Skip to comments.(vanity) Contact your senators to vote NO on S.3369, the Disclosure Act
Posted on 09/09/2012 1:26:06 PM PDT by Kolath
Contact your senators to vote NO on S.3369, the Disclose Act, which would violate our 1st Amendment rights by forcing organizations like ours to turn over membership and contributor lists to the federal government. Liberal media and leftwing attacks against conservative political donors show the danger and expose the true intent, to stifle free, conservative speech. This bill would create complex regulation of political spending and campaign activity, also non-partisan lobbying like ours, causing expensive costs to comply with the regs, and subsequently chill free speech. The administrative burdens would smother conservative organizations.
(Excerpt) Read more at netaxpayers.com ...
I like to thank ak267 for bring this to my attention.
I guess. I think everything needs to be out in the open. Soon superpacs could be bankrolled by foreign governments. That could be where we are heading.
So by your estimation we should have let the original superPACs (unions) to have controlled the spending agenda? Remember, we conservatives have the ability to exploit our own superPAC, We The People.
I don’t see any need for the Government to stick their nose into the member, or donation lists of private organizations.
One other thing to consider, is this would also have to pass the House as well.
House: Representatives Mike Castle (R-Delaware) and Walter Jones, Jr. (R-North Carolina) were the only two Republican co-sponsors of H.R. 5175. There were a total of 114 co-sponsors.
Senate: There are twenty seven Democratic co-sponsors and no Republican support.
House of Representatives
In a Washington Post op-ed, Representatives Van Hollen and Castle stated that now is the time for Congress to improve transparency and enforce disclosure on special interests who attempt to influence elections process. They believe that Americans deserve the right to information about special interests and further protecting democracy from outside influence. Further, they argue that opponents cannot argue against the merits of the bi-partisanship.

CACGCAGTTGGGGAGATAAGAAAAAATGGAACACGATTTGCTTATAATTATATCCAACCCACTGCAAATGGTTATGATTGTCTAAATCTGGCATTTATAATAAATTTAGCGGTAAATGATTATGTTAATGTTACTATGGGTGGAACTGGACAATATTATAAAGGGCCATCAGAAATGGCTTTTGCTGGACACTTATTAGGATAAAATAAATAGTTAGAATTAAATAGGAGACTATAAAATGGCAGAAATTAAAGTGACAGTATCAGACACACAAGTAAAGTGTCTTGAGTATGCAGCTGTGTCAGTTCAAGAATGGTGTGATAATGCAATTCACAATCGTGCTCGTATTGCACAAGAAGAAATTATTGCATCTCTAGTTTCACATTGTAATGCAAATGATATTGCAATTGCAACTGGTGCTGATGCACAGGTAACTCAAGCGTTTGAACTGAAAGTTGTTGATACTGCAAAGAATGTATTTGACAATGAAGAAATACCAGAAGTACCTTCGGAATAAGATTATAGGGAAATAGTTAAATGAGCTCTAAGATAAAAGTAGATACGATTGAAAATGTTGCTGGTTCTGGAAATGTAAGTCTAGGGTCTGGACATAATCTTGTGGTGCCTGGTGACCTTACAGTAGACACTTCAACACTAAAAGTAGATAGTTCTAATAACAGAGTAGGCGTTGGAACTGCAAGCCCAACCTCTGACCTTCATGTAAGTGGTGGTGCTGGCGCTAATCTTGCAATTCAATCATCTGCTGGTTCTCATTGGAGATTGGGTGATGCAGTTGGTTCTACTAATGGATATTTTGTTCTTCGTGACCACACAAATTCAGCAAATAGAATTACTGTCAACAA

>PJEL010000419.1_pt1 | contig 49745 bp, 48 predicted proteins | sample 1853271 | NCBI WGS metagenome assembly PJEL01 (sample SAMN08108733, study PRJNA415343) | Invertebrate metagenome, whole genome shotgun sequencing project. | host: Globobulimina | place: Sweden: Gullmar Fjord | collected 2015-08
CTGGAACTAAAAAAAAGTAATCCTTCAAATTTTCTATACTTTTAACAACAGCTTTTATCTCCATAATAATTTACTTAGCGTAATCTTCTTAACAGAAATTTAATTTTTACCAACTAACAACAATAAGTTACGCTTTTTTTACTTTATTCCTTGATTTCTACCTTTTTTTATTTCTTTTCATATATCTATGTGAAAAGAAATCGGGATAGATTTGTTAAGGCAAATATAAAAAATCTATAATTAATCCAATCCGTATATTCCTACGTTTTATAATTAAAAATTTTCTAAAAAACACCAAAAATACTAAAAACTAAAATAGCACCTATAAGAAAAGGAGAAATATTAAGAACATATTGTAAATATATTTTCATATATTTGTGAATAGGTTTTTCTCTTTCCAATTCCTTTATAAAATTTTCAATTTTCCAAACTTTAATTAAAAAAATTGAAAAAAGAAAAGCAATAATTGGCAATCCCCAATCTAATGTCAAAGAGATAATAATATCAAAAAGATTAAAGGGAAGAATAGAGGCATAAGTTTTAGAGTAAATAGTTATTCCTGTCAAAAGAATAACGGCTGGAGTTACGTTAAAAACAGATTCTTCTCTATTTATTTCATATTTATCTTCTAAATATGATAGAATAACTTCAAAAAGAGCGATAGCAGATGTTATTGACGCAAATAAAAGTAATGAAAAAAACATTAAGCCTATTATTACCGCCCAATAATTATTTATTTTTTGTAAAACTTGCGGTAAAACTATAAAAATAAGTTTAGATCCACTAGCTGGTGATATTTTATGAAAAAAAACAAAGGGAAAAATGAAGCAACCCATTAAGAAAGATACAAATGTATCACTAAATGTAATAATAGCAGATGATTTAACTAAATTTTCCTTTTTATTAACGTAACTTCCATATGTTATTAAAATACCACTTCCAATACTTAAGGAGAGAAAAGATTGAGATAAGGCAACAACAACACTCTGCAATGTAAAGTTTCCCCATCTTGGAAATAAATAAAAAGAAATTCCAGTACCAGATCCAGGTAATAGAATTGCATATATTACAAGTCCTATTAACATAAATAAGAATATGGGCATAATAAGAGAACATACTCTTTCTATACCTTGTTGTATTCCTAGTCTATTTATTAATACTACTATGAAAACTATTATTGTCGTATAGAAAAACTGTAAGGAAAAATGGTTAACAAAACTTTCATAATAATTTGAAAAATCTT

The Republican Minority Leader, John Boehner (R-Ohio) opposed the legislation from its introduction. He argued that the DISCLOSE act is a direct violation of the First Amendment and believes the bill is a scheme on the part of the majority to silence their opponents and the legislation has fallen victim to backroom deals and special interest exemptions.
It allows the Humane Society to speak freely, but not the Farm Bureau. It would protect the AARPs rights, but not 60-Plus. And lastly it would protect the National Rifle Association but not the National Right to Life. The NRA is carved out and gets a special deal in this bill. The NRA is all about protecting the Second Amendment, but apparently its leaders dont care about protecting the First Amendment. Thats very disappointing.
Senator Charles Schumer (D-New York), the lead sponsor of the Senate version of the DISCLOSE Act (s. 3628), claims that in a time when the American people fear the influence of special interests, the legislation will create greater disclosure over the flow of money. He further argued that unless Congress acts quickly, The Supreme Court will have predetermined the outcome of Novembers election.
Republican Leader Mitch McConnell (R-Kentucky), a major opponent of the current bill, stated that the majority has drafted a bill behind closed doors without Congressional hearings or markups. He argues that politics is driving the bills introduction and future passage.
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